Give each Coloradan the same amount of tax refund

Although many people continue to struggle to make ends meet and the cost of living in Colorado continues to rise, Colorado’s economy is booming. On average, incomes go up, jobs come back – and, in turn, the state takes in more tax revenue than the state Constitution allows it to keep and save for a rainy day or invest. in the services needed by a growing state.

Claire Levy, left, and Don Marostica

Because of these constitutional provisions — also known as the Taxpayer Bill of Rights, or TABOR — the state is poised to pay back billions of dollars to Coloradans over the next few years. Although the Constitution ties the hands of the General Assembly when it comes to to hold onto those tax revenues, it gives legislators broad authority over how the money should be delivery.

While the numbers show a booming economy, the pandemic recovery has not been even. People earning higher incomes benefit the most from wage increases and job growth, while inflation squeezes people in low-wage jobs and middle-class families.

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Unfortunately, unless lawmakers act, the state is about to use an outdated, unnecessarily complicated and unfair mechanism to pay back the money that will exacerbate inequality. That’s because in addition to a small amount being refunded through property tax relief for seniors and disabled veterans, the bulk of the money will be distributed using what l is called the ‘six-tier sales tax rebate’.

To determine how much of the rebate each income group gets, state analysts reverse-engineer the rebate amounts using demographic information from 1999 to determine how the money should be refunded in 2022. Under Under current law, the wealthiest will get the biggest discounts and those for whom every dollar matters the most will get the smallest.

It does not mean anything. Every Colorado resident with taxable income pays the same rate of income tax. However, discounts are calculated on a tiered scale. In addition to being too complex, a tax refund should not be tied to a person’s income.

Unchanged this year, Colorado will refund billions of dollars to people who need tax relief the least. Wealthy people should not receive an outsized share of record tax rebates. Instead, lawmakers should focus on targeting any tax refunds to working families who earn low and moderate incomes.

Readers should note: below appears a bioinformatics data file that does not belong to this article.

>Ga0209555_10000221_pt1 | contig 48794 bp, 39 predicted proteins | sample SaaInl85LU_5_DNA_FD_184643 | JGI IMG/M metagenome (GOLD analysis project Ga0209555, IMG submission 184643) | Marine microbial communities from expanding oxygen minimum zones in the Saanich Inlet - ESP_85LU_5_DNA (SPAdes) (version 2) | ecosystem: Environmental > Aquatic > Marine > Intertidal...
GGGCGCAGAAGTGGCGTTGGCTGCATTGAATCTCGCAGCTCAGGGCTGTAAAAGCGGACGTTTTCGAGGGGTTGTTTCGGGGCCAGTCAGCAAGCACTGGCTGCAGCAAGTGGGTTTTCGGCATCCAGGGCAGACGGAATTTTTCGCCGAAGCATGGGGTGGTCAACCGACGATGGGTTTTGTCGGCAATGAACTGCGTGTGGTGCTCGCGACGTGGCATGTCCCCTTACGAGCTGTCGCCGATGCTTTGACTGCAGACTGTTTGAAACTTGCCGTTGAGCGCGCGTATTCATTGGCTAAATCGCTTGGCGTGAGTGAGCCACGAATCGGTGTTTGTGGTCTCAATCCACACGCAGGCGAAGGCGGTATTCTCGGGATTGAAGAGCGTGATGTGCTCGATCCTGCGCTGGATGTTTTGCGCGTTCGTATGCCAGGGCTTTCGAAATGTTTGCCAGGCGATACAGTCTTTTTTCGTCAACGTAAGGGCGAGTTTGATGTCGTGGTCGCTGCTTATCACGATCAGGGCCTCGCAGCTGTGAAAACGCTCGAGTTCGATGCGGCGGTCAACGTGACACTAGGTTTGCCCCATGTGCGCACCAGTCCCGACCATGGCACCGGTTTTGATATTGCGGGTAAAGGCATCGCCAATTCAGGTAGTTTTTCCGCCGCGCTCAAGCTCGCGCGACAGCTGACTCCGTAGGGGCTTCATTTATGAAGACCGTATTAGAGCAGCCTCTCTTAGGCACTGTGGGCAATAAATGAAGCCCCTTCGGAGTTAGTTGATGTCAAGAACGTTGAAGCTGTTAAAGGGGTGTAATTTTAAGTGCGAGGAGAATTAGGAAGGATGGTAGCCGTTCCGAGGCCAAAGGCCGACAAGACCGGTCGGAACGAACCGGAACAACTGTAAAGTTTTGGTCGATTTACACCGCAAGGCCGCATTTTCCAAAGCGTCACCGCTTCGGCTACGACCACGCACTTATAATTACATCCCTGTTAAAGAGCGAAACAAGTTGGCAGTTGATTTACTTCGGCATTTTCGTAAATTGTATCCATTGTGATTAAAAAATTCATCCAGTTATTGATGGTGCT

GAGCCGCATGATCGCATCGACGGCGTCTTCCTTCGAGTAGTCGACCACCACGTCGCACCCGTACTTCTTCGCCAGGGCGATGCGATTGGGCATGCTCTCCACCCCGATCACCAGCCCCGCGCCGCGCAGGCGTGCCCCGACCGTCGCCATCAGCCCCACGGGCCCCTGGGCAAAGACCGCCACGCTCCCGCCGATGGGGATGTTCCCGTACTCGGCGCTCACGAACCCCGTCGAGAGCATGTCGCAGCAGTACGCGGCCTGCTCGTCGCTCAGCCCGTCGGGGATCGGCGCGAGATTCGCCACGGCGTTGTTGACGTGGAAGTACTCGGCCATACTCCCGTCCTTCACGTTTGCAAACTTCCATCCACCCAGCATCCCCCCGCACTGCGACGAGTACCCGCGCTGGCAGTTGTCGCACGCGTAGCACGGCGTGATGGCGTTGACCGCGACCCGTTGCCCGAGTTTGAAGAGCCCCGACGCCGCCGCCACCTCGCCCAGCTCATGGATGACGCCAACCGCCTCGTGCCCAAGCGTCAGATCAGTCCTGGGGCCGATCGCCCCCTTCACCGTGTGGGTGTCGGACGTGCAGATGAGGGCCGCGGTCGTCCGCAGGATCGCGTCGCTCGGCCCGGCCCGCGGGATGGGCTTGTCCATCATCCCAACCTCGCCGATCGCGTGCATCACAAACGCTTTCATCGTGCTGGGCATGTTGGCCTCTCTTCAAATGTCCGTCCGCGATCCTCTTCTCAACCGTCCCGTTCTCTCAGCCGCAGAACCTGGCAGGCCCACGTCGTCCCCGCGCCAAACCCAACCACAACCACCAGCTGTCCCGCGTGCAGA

Fortunately, there is a simple solution. Under a plan promoted by the Colorado Fiscal Institute and others, lawmakers would scrap the existing complex refund mechanism and simply give everyone identical refunds regardless of income level.

In addition to being simple, it’s fair. Unless lawmakers act, a millionaire will get nearly $2,000, while the average newbie teacher earning less than $40,000 will get just over $300.

If everyone received the same amounts, rebates for thousands of Colorado teachers, nurses and other workers would increase by more than 50%. It would give them a few hundred dollars more to better meet rising costs, and because families earning low and moderate incomes are more likely to spend that money in their local communities than people earning more high, it will be better for the state economy. too.

As former members of the Colorado Joint Budget Committee, we both know how important bipartisan support is on Capitol Hill when it comes to fiscal policy. This common-sense proposal should appeal to both sides of the aisle because both sides agree that the tax code should support working families, not just the wealthiest people and big corporations.

Whether Colorado will refund billions of dollars already collected is not up for debate. The question is whether the money will be targeted in a way that reflects the unequal economy of 2022, makes our tax code fairer for working families, and does it in the easiest and most understandable way possible. .

Claire Levy, of Boulder, and Don Marostica, of Loveland, are former state legislators and both were members of the Colorado General Assembly’s bipartisan Joint Budget Committee.

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